Nair reimagines the Marquess of Steyne—a decayed personage who sounds like a bald version of Alfred E. Neuman, in Thackeray's version—as a brimstone-scented Byronic figure, played by Gabriel Byrne. Byrne's terrific, anyway. The last third of the film is brightened by the contrast between Steyne's own hereditary taint and the one thing about Becky that's pure, her singing voice (dubbed by the exquisite soprano Custer LaRue of the early-music group Baltimore Consort).

Still the familiar problem of the costume drama unfolds here: short bursts of energetic character acting with intervals by less compelling leads such as Rhys Ifans' Dobbin, Romolo Garai as the good girl Amelia, and James Purefoy as Becky's husband, Rawdon Crawley, a dullard with some fleeting success as a gambler.

Nair spices up the visuals with a vision of England flush with wealth from the colonies. The story is of ruling-class England fattening itself up after the defeat of Napoleon. Vanity Fair gets more gilded, glutted with parrots and peacocks, as the movie progresses. Happily, the film sees the rot behind the satin trimmings. Rouben Mamoulian's 1935 Becky Sharp was the first feature film released in Technicolor, and its saturated bright color was a marvel in its time. Graham Greene, then a film critic, noted that the brightness made everything look new—a handicap in a movie about so many down-at-the-heels characters. Greene asked, "Can Technicolor reproduce with the necessary accuracy the suit that has been worn too long, the oily hat?"

Cinematographer Declan Quinn evokes that longed-for shabbiness and oiliness, as well as a gaudiness that candle light can't diffuse. Nair's Vanity Fair doesn't look like Merchant/Ivory in the least. And the colors are akin to the clashing mauves and pinks in the tinted caricatures by Thomas Rowlandson and James Gillray.

Nair dedicates her film to the historian Edward Said. In Said's honor, it seems, Nair has taken Thackeray's satire as the revenge of the colonized on the colonials. Yet Thackeray considers colonies the worst backwaters of them all, and he shares in the main characters' mockery of a mulatto heiress. Nair's choice to pick India as an offscreen land of sensuality and happy endings seems another strangely politically correct choice.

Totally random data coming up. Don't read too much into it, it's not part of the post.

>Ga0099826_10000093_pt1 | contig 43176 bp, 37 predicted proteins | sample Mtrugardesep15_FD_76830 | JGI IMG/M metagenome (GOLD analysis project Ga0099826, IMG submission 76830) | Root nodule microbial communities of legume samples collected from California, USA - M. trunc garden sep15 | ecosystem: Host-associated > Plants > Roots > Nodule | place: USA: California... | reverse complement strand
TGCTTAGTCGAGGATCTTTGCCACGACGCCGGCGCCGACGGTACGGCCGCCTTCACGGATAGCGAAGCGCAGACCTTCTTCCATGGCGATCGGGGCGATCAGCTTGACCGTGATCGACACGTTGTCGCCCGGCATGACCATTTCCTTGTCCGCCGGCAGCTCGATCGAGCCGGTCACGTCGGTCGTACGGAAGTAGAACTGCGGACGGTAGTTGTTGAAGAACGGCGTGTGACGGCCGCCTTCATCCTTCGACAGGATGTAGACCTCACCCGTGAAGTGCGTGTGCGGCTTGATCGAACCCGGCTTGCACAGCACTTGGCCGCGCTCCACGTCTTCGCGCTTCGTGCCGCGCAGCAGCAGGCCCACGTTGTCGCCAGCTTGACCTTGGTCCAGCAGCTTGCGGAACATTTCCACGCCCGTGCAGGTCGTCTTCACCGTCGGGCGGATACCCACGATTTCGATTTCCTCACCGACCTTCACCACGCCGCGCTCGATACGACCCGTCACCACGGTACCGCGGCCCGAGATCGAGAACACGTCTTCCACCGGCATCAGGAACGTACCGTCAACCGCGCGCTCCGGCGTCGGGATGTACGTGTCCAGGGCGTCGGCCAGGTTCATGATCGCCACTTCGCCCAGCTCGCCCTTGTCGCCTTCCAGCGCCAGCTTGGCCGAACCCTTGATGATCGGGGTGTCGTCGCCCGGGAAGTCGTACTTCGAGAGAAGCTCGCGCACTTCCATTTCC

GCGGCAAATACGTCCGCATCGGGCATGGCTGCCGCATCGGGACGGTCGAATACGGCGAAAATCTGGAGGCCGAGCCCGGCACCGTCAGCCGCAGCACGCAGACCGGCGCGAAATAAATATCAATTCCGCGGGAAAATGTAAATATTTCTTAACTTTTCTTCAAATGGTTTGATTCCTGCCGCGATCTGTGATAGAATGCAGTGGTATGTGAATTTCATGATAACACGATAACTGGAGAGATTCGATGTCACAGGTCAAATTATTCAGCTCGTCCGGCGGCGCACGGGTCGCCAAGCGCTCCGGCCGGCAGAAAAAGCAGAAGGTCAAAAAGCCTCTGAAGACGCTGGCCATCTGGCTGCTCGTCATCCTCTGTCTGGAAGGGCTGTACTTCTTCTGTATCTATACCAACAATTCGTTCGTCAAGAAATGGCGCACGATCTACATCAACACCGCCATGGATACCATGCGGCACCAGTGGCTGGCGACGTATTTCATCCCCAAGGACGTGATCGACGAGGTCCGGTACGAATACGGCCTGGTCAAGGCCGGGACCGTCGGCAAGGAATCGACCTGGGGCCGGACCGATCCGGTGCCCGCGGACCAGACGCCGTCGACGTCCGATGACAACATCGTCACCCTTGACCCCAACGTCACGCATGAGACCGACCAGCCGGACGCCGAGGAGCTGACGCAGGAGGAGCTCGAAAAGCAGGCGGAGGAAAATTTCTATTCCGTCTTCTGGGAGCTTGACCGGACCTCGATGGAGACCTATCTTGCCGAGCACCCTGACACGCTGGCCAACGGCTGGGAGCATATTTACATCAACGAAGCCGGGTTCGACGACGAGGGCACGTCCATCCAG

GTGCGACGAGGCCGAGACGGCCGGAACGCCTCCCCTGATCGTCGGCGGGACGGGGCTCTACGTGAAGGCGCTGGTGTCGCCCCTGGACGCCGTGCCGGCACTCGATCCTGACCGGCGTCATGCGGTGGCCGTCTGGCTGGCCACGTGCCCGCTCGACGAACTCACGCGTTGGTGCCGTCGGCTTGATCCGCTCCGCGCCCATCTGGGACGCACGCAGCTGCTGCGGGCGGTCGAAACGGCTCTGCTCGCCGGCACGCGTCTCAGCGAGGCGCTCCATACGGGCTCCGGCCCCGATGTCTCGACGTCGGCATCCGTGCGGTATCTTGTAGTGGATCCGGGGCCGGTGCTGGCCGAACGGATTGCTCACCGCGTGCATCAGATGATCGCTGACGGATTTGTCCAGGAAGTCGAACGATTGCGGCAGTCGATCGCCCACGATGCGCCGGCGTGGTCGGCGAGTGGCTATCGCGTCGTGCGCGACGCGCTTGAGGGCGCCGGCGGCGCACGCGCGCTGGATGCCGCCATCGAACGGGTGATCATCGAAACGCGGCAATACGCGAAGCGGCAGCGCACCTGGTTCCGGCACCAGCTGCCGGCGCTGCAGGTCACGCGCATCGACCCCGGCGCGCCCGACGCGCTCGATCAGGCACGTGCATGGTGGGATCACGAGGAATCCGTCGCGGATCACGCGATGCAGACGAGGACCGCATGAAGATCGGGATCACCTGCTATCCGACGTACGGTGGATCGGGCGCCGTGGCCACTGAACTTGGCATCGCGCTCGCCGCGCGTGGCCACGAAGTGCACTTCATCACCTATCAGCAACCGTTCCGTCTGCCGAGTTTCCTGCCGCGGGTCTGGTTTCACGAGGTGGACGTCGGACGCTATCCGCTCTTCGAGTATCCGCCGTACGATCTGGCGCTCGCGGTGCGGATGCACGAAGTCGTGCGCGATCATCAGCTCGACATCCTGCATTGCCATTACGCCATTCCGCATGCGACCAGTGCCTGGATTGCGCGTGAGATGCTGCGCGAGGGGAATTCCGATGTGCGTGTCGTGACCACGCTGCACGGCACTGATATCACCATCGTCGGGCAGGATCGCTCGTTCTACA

The reason Thackeray isn't often adapted may be because of his strong authoritative voice. Almost no way exists to duplicate it, except for extensive narration. Stanley Kubrick, who had his own authoritorial heaviness, made his deadest film ever out of Thackeray. He cast Ryan O'Neal because you needed someone affable and heartless to play a heel like Barry Lyndon.

In Vanity Fair, the one with the clout is the star, not the director. When you read of Becky Sharp's progress, it reminds you of that comment of Balzac's about how there are two routes to make one's way in the world: either to burst through men like a cannonball or to seep among them like a plague. In the novel, Becky's way is the latter, but Witherspoon acts it as the former. Since Witherspoon has become a star, she's lost any traces of subversiveness. So her performance becomes at one with the oversized acting of the guest stars; a character part, only longer.


Vanity Fair (PG-13; 137 min.), directed by Mira Nair, written by Matthew Faulk, Julian Fellowes and Mark Skeet, photographed by Declan Quinn and starring Reese Witherspoon, plays valleywide.


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From the September 1-7, 2004 issue of Metro, Silicon Valley's Weekly Newspaper.

Copyright © Metro Publishing Inc. Metroactive is affiliated with the Boulevards Network.